Stack Overflow is a community of 4.7 million programmers, just like you, helping each other.

Join them; it only takes a minute:

Sign up
Join the Stack Overflow community to:
  1. Ask programming questions
  2. Answer and help your peers
  3. Get recognized for your expertise

I'm trying to create a class which will contain a map of type_index keys mapped to pointers of each type passed as a template argument. This would allow me to specify a series of types my class will rely on in it's declaration.

I've done a bit of research but can only seem to find ways to unpack arguments, rather than types. I'm new to this subject, and would appreciate any clarification on terminology, or references to relevant text.

template <typename T>
T* SomeFakeFactoryGetter() { return new T(); }

template <class... Injected>
class UtilityProvider
{
public:
    template <class U>
    U* GetUtility()
    {
        std::type_index idx = std::type_index(typeid(U));
        assert(_injectedClasses.find(idx) != _injectedClasses.end());
        return reinterpret_cast<U*>(_injectedClasses[idx]);
    }

    // **
    // How would I *unpack* all types for use as indices into my map?
    // ( I realise this function is not what I want.)
    template <Injected... C>
    void Unpack()
    {
        _injectedClasses[std::type_index(typeid(C))] = SomeFakeFactoryGetter<C>();
    }

private:
    typedef std::unordered_map<std::type_index, void*> InjectedMap;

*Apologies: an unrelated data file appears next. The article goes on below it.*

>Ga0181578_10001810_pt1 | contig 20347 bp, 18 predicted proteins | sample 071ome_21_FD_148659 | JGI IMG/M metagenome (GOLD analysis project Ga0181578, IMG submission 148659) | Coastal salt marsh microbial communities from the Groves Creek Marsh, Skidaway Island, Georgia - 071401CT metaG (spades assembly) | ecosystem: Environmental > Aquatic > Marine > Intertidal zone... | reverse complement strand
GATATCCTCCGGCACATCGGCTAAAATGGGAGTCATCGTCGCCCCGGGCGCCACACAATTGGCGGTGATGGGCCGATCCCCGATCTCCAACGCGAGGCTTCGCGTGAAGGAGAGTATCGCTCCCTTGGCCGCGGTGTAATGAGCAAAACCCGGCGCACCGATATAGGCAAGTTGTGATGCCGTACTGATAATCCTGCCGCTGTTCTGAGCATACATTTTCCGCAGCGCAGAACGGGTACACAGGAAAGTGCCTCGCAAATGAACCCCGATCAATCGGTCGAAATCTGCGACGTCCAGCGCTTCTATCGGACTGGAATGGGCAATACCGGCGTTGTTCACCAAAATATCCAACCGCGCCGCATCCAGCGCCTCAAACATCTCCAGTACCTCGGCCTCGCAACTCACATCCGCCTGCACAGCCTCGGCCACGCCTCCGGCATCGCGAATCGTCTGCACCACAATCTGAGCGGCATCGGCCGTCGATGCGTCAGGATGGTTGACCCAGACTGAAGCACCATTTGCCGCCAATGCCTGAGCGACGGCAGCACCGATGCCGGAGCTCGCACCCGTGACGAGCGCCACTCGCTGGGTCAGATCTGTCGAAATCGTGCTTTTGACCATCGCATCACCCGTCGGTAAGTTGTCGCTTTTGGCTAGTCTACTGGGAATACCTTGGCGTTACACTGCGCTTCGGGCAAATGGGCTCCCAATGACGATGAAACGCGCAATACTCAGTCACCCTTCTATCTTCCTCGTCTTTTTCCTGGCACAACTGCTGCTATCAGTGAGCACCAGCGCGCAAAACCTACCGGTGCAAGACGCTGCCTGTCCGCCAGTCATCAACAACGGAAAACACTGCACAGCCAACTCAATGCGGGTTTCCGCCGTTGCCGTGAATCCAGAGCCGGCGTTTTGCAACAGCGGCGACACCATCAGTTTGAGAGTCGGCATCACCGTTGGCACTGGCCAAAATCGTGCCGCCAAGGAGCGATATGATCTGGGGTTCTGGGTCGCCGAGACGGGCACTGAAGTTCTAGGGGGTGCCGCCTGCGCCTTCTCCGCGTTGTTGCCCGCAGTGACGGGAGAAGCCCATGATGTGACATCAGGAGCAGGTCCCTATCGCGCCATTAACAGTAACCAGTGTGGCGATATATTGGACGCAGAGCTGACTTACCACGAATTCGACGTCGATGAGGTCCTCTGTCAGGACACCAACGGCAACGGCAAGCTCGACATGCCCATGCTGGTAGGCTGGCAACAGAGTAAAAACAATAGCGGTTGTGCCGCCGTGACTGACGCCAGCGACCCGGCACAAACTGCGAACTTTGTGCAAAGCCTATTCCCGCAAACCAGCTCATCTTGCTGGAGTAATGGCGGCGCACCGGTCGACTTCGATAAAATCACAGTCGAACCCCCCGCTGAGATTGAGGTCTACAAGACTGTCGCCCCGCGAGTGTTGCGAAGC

InjectedMap _injectedClasses;
};

class Bar{ public: void A() { printf("Hello bar"); } };
class Baz{ public: void B() { printf("Hello baz"); } };
class Nope {};

class Foo : public UtilityProvider<Bar, Baz>
{
public:
    Foo()
    {
        GetUtility<Bar>()->A();
        GetUtility<Nope>(); // Fail. User must specify which utilities this class     will use.
    }
};
share|improve this question
up vote 1 down vote accepted

What I've done in this situation is to create a dummy function to expand these expressions into, but it looks quite hideous:

    template <int ... Dummies>
    void dummy(int&& ...){}

    template <class ... C>
    void Unpack()
    {
       dummy(((_injectedClasses[std::type_index(typeid(C))] = 
                 SomeFakeFactoryGetter<C>()), 0)...);
    }

Note that in your case I think you'll be better off with using insert with an initializer_list:

    template <class ... C>
    void Unpack()
    {
      _injectedClasses.insert({std::make_pair(std::type_index(typeid(C)),
                                              SomeFakeFactoryGetter<C>())...});
    }

I couldn't find a direct mention of this but I believe there is an important difference between the two methods, in case you didn't already know. insert will not override existing key-value pairs, whereas operator[] will. This can affect which method you should use if if this is important to you.

share|improve this answer
    
That works awesome - thanks for the heads up on the initializer lists solution. – Aesthete Nov 7 '13 at 5:24

An alternative approach:

template <typename ... C> struct Unpacker;

template <typename Tail, typename ... Queue>
struct Unpacker<Tail, Queue...>
{
    void operator () (InjectedMap& injectedClasses) const
    {
        _injectedClasses[std::type_index(typeid(Tail))] = SomeFakeFactoryGetter<Tail>();
        Unpacker<Queue...>()(injectedClasses);
    }
};

template <>
struct Unpacker<>
{
    void operator () (InjectedMap& injectedClasses) const {}
};
share|improve this answer

Your Answer

 
discard

By posting your answer, you agree to the privacy policy and terms of service.

Not the answer you're looking for? Browse other questions tagged or ask your own question.